It is interesting to note that Abudraham gave such significance to this prophecy referring to "this very day", that he is of the opinion that should Asara B'Tevet fall on Shabbat (which it cannot given our fixed calendar) then we would fast on Shabbat, as is the case with Yom Kippur. With regard to the other fasts - Tisha B'Av, 17 Tammuz, Tzom Gedaliah, and Taanit Esther should they fall no Shabbat, the fast would be observed on a different day. The Rambam differs and rules that we would not observe the fast of the Tenth of Tevet on Shabbat. R' Chaim explains the Avudraham's view by pointing out that the fasts are referred to in the prophets as "the fast of the fourth month (17 Tammuz) the fast of the fifth (Tisha B'Av), the fast of the seventh (Tzom Gedaliah), and the fast of the tenth (10 Tevet)" (Zechariah 8:19) - if unable to observe it on the designated day it could be fulfilled any day during the corresponding month. The fast of 10 Tevet, however, in addition to being "the fast of the tenth" is also emphasized as having to take place on "this very day" - it is so significant that it even takes place on Shabbat. As we mentioned above, this is not an issue in our fixed calendar.
The prophet states: "the fast of the fourth month, the fast of the fifth, the fast fo the seventh, and the fast of the tenth will be to the House of Yehuda for joy and for gladness and for happy festivals, only love truth and peace" (Zecharia 8:19). There are 613 mitzvos, why does the prophet emphasize loving truth and peace? Perhaps we can offer an explanation based on the Messilat Yesharim:
The Messilat Yesharim in fact devotes the entire chapter 20 to "Piety Must not be Misplaced". In that chapter he explains what type of piety is acceptable and what is not. The first example of one whose misplaced piety had a tragic outcome was Gedaliah ben Achikam. He was warned by Yochanan ben Kare-ach and the soldiers that Yishmael ben Netanya was planning to kill him (see Yirmiyahu 40:13-14). Although, one should not automatically accept another's loshon hara "one should nevertheless take note of it" (Nidda 61a), and take the required cautionary measures. Gedaliah elected to be extra machmir, insisting that their "loshon hara" was a pack of lies (see Yirmiyahu 40:16). The end result was that Yishmael ben Netania did kill Gedaliah and many other Jews. In fact the pasuk refers to these other people as "the people whom he (Yishmael ben Netania) had smitten by the hand of Gedaliah" (Yirmiyahu 41:9), Chazal comment: "but was it Gedaliah that killed them? Was it not in fact Yishmael that killed them? But owing to the fact that he should have taken note of the advice of Yochanan the son of Kare-ach and did not do so, Scripture regards him as though he killed them"" (Nidda 61a). Gedaliah was known to be a tremendous tzaddik, in fact it is regarding the institution of the Tzom Gedaliah that Chazal tell us: "the death of the righteous is equivalent to the burning of the house of our G-d" (Rosh Hashana 18b). Regarding this point, however, he was gravely mistaken. Piety is not what was called for, he overemphasized the idea of "keeping the peace" and as a result tens of Jews were killed and the remnants who had been left in Yehuda were exiled. It is for this reason that to this day we observe the fast of Tzom Gedaliah.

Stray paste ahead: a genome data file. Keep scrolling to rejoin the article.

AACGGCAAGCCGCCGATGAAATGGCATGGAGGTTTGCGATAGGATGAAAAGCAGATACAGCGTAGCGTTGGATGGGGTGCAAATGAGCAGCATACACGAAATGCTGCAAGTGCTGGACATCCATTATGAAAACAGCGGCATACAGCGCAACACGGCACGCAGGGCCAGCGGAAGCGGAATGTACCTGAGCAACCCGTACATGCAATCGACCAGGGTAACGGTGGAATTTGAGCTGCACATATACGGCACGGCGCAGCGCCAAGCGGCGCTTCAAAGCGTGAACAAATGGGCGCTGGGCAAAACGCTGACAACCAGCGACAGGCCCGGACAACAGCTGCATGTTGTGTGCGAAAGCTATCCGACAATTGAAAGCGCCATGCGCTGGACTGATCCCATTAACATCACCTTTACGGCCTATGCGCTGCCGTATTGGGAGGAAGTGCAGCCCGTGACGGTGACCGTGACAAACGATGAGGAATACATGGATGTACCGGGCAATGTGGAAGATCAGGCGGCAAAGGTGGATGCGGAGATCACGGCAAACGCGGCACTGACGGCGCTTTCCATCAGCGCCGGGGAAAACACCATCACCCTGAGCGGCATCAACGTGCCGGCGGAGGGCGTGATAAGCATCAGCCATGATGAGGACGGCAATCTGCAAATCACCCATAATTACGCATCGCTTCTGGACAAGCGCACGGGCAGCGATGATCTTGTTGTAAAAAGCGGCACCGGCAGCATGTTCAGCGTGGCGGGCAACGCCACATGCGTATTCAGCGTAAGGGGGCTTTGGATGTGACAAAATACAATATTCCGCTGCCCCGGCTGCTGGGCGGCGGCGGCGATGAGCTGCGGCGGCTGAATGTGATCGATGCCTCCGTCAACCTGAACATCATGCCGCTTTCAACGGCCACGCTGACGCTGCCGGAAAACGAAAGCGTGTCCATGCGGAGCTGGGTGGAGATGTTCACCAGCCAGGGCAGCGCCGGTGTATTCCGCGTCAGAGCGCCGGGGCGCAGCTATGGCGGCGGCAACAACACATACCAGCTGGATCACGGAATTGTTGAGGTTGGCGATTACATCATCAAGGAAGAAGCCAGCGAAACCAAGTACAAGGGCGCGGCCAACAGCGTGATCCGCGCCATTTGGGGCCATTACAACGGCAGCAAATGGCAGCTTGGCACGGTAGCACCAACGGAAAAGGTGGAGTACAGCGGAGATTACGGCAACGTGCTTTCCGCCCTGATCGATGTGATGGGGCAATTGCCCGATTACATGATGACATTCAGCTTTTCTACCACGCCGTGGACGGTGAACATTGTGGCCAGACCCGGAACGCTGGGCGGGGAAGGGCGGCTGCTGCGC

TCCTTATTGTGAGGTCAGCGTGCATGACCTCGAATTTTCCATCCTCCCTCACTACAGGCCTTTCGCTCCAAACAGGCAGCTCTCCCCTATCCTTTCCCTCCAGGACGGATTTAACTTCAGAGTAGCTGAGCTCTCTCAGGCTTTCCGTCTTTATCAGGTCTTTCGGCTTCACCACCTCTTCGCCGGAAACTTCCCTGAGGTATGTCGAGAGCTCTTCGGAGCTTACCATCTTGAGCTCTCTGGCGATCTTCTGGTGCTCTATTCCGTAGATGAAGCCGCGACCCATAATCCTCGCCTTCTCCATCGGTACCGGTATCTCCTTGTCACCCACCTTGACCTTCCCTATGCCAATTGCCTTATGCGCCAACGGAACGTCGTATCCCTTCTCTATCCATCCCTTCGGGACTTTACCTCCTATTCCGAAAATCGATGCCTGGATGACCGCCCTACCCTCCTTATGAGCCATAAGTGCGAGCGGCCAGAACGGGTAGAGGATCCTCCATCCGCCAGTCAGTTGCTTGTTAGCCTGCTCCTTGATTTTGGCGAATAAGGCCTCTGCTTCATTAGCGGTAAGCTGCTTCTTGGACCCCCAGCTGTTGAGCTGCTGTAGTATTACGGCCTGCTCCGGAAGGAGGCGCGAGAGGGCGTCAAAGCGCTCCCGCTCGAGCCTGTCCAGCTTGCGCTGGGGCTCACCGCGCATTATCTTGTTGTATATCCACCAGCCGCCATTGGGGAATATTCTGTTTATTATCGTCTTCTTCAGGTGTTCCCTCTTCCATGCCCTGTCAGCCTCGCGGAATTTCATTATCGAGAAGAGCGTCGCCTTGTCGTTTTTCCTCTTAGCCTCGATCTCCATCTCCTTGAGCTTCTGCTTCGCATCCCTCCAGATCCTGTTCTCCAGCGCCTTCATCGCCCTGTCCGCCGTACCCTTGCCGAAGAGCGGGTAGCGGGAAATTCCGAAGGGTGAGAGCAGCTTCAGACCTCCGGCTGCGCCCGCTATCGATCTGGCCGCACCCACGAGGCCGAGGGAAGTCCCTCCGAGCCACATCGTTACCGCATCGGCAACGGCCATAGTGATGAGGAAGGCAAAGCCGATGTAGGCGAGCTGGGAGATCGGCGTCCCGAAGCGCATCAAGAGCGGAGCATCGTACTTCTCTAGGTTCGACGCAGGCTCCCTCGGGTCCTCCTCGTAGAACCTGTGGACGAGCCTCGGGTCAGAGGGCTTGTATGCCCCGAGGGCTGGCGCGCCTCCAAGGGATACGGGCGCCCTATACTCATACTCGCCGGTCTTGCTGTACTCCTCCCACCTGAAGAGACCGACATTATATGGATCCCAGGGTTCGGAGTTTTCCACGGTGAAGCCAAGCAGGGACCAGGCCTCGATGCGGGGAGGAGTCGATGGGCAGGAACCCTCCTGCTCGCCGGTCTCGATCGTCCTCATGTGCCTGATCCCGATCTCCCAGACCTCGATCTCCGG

Another example of one whose misplaced piety lead to great tragedy cited by the Messilat Yesharim was R' Zechariah ben Abkulas. When Bar Kamtza delivered the offering of the Caesar (which he invalidated on the way), R' Zechariah refused to allow it to be offered. Did he not realize the great danger this would place the residents of Yehuda in? R' Zecharia reasoned: "people will then say that blemished animals may be offered on the Altar" (Gittin 56a). Given that Bar Kamtza would inform the Caesar that the Jewish people refused to accept his offering, an alternative course of action should have been to kill Bar Kamtza. After all, the halacha states that one may kill a rodef who will otherwise kill you, and Bar Kamtza clearly fit that category. R' Zechariah refused to do that, fearing that people will misinterpret the incident and claim that Bar Kamtza was killed for having placed a blemish on an offering (an offense generally not punishable by death). The end result was that Bar
Kamtza did inform the Caesar of the Jewish people's refusal to offer his animal upon the Altar leading to the destruction of the second Beit Hamikdash. Chazal comment: "the tolerance of R' Zecharia ben Abkolus in refusing to have Bar Kamtza put to death, destroyed our Temple" (Gittin 56a). The destruction of the Beit Hamikdash came as a result of misplaced piety, emphasizing truth over peace.
The first destruction came about due to peace being emphasized over truth, while the second destruction resulted from truth being emphasized over peace. The prophet is telling us that it is only when both are taken into account that these fast days can be transformed into days of "joy and gladness and happy festivals" speedily in our day. Amen.